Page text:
Monday, May 20, 2024

REVIEW: Stereophonic

Review of the Sunday, May 12, 2024 matinee performance at the John Golden Theatre in New York City. Starring Will Brill, Andrew R. Butler, Juliana Canfield, Eli Gelb, Tom Pecinka, Sarah Pidgeon and Chris Stack. A new play by David Adjmi. Original songs by Will Butler. Orchestrations by Will Butler and Justin Craig. Scenic design by David Zinn. Costume design by Enver Chakartash. Lighting design by Jiyoun Chang. Sound design by Ryan Rumery. Directed by Daniel Aukin. 3 hours, 5 minutes including one intermission.

As we always do after seeing a new show, Mike and I spend the hours following talking about it. Who did we like/not like? What did we think of the script? The technical elements? The direction? Did we enjoy the show and would we want to see this again? And so it was after seeing the epic new play, Stereophonic. I wish I could take back my initial thoughts.

You see, my initial thoughts were pretty straightforward. There's no doubt it's an important new work - a slice of life played out naturally, realistically. But it is way too long, not helped by pauses that would make Pinter squirm, and pretty self-indulgent as far as the length to content ratio. The music, such as it is, is good, not great, and frustratingly incomplete. I'd trade about a half hour's worth of pauses, for another two or three more full songs.

Then something interesting happened. Like I do with all of my favorite productions, I couldn't stop thinking about it, going over and over the events of the play and the tortured artists that inhabit the recording studio we are looking into like voyeurs, or maybe Rolling Stone reporters. Normally, when I don't much care for a production, I gather my thoughts, write a review, then forget about it. In this case, the fact that I am writing this nearly a week after seeing it says a lot. 

David Adjmi
's play, comedy-drama-life study all at once, offers one of the most objective points of view I've ever seen. Events and people are presented, warts and all without commentary. Nearly every character takes a turn at being both the protagonist and antagonist as the unnamed band comes together to create their second album in the mid-1970s. On the verge of huge success, they want to expand their artistry, but want to insure future acclaim and popularity. Though their goals are common, the way each wants to achieve them causes discord, threats, artistic tantrums, and, ultimately some great music. And that is the drama. Adjmi has created a play that creeps up on you. All of the mundane details pile on - life is happening on stage as it would in life, and he sets us up to get to know these people without thinking about it; the big events in this process of creation are as much a surprise to us as they are to the characters. The specificity of this situation (and its obvious parallels to Fleetwood Mac making their seminal album, Rumours) brings out amazing universal truths.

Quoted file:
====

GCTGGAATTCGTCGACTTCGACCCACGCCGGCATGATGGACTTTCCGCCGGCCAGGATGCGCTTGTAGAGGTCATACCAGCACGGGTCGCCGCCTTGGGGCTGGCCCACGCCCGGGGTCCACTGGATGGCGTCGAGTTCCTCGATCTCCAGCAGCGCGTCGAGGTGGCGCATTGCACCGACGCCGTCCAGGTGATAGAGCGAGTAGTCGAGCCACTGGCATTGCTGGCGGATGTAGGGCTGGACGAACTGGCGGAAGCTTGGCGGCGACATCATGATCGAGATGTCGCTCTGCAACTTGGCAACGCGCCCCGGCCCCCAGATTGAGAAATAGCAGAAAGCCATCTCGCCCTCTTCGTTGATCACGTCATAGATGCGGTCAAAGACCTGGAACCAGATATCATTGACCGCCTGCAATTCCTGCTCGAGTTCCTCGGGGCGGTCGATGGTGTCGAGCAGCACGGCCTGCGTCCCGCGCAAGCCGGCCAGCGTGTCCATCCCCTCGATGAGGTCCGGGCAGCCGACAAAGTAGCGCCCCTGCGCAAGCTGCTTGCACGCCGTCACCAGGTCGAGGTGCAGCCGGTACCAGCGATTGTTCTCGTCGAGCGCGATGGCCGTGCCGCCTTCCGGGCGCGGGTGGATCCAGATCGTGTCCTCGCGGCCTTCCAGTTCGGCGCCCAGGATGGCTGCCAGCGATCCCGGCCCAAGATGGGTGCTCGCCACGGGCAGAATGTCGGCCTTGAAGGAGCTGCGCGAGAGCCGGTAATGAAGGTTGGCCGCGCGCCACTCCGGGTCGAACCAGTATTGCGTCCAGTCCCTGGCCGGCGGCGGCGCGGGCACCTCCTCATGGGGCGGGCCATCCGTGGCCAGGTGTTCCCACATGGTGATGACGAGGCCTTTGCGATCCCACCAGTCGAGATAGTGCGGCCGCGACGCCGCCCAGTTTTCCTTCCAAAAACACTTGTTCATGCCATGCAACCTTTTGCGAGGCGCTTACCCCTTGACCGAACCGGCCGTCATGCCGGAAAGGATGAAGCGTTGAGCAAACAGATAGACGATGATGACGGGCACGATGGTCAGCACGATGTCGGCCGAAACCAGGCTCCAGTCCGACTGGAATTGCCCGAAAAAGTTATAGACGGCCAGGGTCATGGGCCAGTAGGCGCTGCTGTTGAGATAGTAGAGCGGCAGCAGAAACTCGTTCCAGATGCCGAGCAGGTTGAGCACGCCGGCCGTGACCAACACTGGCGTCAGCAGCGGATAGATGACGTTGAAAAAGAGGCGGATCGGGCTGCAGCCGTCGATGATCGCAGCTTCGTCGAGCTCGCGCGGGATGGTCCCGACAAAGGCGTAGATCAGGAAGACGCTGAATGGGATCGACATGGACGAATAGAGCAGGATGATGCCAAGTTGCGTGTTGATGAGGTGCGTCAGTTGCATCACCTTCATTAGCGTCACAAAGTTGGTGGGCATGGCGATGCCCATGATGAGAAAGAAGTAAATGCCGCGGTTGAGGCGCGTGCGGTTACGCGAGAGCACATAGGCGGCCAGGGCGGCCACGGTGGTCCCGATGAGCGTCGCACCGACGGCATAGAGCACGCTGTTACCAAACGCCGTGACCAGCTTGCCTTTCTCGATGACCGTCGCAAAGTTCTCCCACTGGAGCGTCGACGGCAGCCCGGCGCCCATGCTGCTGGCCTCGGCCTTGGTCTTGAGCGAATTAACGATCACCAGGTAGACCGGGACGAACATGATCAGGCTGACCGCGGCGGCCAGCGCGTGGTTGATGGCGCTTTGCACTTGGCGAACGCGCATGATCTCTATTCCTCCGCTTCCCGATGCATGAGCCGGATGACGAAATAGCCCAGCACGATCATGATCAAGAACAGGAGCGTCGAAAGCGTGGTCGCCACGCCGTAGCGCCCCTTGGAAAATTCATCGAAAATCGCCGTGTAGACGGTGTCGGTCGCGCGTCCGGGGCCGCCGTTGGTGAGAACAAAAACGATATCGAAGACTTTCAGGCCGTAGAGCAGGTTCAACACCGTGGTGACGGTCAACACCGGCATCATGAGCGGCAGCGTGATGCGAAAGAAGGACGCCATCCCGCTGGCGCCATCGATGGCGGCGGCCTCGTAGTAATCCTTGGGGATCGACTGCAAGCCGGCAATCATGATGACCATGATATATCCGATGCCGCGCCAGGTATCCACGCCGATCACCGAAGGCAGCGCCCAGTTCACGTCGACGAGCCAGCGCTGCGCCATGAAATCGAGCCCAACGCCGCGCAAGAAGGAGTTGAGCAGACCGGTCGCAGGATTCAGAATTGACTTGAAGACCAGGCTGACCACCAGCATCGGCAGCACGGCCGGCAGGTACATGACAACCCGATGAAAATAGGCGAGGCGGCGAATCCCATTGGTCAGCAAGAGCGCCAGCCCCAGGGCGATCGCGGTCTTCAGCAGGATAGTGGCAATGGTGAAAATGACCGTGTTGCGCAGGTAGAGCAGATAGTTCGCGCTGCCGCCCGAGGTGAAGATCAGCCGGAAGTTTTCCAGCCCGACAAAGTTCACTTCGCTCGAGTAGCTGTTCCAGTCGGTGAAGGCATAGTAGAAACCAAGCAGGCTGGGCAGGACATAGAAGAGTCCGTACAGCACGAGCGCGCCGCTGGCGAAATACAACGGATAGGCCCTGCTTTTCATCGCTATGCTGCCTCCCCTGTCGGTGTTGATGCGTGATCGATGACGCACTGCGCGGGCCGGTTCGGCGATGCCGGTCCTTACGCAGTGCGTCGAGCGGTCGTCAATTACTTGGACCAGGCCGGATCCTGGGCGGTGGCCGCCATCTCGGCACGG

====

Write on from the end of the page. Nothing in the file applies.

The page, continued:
The word brilliant gets thrown around a lot these days (I use it too much myself), but this really is. 

Director Daniel Aukin deserves much credit for the success this is enjoying. A million tiny details add up to sweeping moments. Each small point leads to huge revelations. And all of it has been directed to appear effortless and true to life. One of the things that Aukin does is allow (force?) all involved to have extended quiet times - those pauses that I found so maddening, but now find to be crucial to the bigger picture. Not only are silences realism at their most basic, they also serve several purposes. The artists get to be in their own heads. They get to digest events, plot ways to push their individual visions for the album, and plot against each other or with each other. And we get to take a moment to digest what we are seeing and how we feel about it.